Proteas and other members of the proteaceae family are making a big come back after many years of neglect, mostly due to poor landscape placement and design style.
There are so many new and fabulous species to choose from now that they lend themselves to many different landscape design applications.
Another member of the same group of plants is the lesser known, but just as stunning, Serruria florida ‘Blushing Bride’ and ‘Pretty n Pink’. These dainty long lasting flowers make for beautiful potted specimens and would compliment the cutest of cottage gardens, something you would previously not have thought a place for any Proteaceae species.
Some other new comers to the Nursery are the Mimetes ‘Crackerjack Red’. These are in full bloom at the moment, showcasing an unusual white fluffy bell shaped flower.
We have great supply of the Aulax ‘Bronze Haze’ that was a show stopper in the feature gardens at Melbourne Flower Show earlier this year. Protea ‘Little Prince’ in a range of different sizes and the larger stock is in full bud, just waiting to burst open and show off its large stately blooms.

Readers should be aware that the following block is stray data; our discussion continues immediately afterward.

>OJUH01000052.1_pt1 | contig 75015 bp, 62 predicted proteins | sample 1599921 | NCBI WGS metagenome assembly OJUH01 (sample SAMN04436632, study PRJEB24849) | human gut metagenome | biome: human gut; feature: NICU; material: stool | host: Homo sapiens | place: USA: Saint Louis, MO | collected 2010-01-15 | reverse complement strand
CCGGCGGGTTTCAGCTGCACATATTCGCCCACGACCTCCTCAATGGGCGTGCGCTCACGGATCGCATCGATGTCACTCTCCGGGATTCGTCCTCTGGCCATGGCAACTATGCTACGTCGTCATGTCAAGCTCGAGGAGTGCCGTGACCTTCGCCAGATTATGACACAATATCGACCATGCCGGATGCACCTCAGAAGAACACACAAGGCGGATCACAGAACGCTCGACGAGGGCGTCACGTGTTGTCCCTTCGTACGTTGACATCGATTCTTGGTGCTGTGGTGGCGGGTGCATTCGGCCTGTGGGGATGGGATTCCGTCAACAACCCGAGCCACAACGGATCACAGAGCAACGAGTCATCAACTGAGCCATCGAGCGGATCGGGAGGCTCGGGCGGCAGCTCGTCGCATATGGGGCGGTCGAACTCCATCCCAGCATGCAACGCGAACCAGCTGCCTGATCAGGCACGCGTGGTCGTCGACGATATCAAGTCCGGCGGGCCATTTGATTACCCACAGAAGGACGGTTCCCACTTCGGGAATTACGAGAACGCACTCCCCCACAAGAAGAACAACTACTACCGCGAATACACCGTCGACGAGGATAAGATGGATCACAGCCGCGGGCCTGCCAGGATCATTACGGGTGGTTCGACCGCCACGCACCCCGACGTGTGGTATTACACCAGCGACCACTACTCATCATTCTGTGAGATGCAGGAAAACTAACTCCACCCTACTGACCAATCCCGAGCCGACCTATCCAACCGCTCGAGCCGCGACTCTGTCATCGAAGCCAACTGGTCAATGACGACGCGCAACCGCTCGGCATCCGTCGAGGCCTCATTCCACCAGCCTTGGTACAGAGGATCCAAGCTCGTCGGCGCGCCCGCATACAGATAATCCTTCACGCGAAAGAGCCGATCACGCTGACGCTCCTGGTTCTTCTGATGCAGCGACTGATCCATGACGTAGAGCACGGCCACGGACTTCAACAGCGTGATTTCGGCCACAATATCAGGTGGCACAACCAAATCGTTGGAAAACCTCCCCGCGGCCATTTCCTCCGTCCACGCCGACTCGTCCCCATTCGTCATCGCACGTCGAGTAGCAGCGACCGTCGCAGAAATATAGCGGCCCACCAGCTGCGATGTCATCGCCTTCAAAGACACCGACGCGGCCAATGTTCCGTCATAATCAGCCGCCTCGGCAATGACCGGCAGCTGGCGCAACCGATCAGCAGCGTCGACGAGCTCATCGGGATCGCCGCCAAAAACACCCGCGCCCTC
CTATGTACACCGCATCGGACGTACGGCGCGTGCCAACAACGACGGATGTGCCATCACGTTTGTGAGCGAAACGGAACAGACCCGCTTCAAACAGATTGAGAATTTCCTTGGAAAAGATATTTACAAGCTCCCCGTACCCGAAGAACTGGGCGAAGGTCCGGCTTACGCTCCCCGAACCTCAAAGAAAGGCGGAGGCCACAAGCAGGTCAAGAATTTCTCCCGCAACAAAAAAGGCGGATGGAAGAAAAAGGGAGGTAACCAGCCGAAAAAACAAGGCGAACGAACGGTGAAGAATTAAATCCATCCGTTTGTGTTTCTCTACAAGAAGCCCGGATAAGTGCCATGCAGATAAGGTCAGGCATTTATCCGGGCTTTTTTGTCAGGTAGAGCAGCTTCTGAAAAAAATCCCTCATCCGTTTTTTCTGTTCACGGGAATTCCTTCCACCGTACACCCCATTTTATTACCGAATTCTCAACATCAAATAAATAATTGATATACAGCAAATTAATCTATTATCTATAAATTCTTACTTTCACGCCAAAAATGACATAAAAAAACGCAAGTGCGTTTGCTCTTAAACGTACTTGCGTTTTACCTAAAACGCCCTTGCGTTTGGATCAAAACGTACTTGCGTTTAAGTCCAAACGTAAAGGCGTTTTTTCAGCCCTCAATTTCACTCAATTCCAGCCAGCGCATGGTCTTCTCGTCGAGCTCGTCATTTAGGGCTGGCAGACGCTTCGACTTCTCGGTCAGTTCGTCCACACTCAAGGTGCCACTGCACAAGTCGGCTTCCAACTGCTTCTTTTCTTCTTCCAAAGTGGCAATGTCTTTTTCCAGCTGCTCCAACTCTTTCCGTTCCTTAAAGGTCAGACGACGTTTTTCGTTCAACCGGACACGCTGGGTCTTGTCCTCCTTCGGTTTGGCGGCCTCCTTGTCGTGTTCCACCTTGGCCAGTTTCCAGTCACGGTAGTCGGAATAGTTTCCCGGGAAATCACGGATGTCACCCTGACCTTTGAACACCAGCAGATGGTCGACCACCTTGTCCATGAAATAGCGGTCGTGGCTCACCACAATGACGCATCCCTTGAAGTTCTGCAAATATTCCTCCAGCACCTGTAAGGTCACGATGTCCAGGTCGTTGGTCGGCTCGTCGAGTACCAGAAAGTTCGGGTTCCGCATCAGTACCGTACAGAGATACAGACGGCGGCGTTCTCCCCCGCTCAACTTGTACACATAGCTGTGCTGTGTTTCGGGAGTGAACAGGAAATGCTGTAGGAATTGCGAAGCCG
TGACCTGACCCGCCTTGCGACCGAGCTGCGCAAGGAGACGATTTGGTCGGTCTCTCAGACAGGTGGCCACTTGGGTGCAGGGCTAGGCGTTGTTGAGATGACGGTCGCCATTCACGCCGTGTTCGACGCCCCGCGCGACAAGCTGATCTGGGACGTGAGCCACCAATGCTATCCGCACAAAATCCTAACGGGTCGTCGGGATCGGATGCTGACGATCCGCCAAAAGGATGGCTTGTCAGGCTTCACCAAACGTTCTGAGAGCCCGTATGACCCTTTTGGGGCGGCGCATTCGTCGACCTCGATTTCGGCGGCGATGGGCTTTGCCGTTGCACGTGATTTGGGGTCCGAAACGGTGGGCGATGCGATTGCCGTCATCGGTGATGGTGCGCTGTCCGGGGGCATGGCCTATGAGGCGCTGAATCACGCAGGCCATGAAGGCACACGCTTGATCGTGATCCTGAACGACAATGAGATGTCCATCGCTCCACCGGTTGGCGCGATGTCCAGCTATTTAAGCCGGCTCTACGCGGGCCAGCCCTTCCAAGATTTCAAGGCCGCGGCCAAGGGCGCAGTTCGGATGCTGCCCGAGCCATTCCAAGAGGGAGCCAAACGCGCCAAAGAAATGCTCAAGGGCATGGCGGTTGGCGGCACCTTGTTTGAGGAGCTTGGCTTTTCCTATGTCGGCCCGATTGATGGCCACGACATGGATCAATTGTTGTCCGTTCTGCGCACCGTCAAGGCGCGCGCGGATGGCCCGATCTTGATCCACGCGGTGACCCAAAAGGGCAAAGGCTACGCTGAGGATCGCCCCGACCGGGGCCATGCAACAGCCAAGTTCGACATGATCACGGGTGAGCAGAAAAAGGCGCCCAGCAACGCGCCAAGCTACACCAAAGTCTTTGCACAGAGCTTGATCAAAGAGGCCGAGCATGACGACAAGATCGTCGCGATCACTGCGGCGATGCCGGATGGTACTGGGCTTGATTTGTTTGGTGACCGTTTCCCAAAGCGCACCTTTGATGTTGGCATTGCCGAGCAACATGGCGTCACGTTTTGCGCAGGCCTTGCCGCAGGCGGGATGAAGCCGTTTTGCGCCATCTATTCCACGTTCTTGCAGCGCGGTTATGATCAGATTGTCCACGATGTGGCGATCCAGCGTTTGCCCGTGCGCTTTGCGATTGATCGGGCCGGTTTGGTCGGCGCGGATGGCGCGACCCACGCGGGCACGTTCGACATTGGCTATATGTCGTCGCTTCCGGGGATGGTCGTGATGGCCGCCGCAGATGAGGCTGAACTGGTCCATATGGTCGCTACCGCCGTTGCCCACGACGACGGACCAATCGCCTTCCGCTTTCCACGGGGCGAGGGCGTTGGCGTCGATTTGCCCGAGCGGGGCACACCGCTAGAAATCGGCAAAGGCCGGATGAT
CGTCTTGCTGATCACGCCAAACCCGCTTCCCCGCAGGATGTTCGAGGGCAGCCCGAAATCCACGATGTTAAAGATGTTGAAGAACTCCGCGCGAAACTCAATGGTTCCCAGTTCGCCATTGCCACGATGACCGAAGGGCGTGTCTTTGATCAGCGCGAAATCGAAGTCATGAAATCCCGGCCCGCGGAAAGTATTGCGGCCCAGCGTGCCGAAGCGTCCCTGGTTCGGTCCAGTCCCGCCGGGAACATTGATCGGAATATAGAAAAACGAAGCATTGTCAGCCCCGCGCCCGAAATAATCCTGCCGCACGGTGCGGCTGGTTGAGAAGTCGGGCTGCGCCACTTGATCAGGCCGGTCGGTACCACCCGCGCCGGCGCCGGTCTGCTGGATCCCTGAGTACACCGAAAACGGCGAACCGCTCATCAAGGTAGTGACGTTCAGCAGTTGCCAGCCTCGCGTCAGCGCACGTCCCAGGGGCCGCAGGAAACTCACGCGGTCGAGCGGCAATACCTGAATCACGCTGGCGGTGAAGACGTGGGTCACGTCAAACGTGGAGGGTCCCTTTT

Later to come once the warmer weather is upon us will be the Leucospermums and the iconic Waratahs.
Gardenworld recommend you follow these 6 easy steps for growing Proteas:
1- Full Sun: Most types will benefit from a warm North facing position with the expection being some Waratahs.
2- Low Water: After an initial 18 months or so of establishment, your proteas will require little watering, mostly light summer watering but little to no winter waterings.
3- Frost Tolerant: While needing slight protection while young, all varieties will tolerate light frosts down to -1, which is great for melbourne conditions.
4- Well Drained Soils: proteas need well drained Acidic soils to thrive. When planting in heavier soils, add a little gypsum to the soil and mound your planting area to create height and aid in drainage.
5- Low to No Fertilizer: When planting in the garden, Proteas would benefit from a once a year application of a slow release feed, however most wont mind going without. When grown in containers, use a Native potting mix and add a Native slow release once a year also.
6- Pruning: From a young age to keep a good shape, cut all flowers and prune to desired shape immediately after flowering.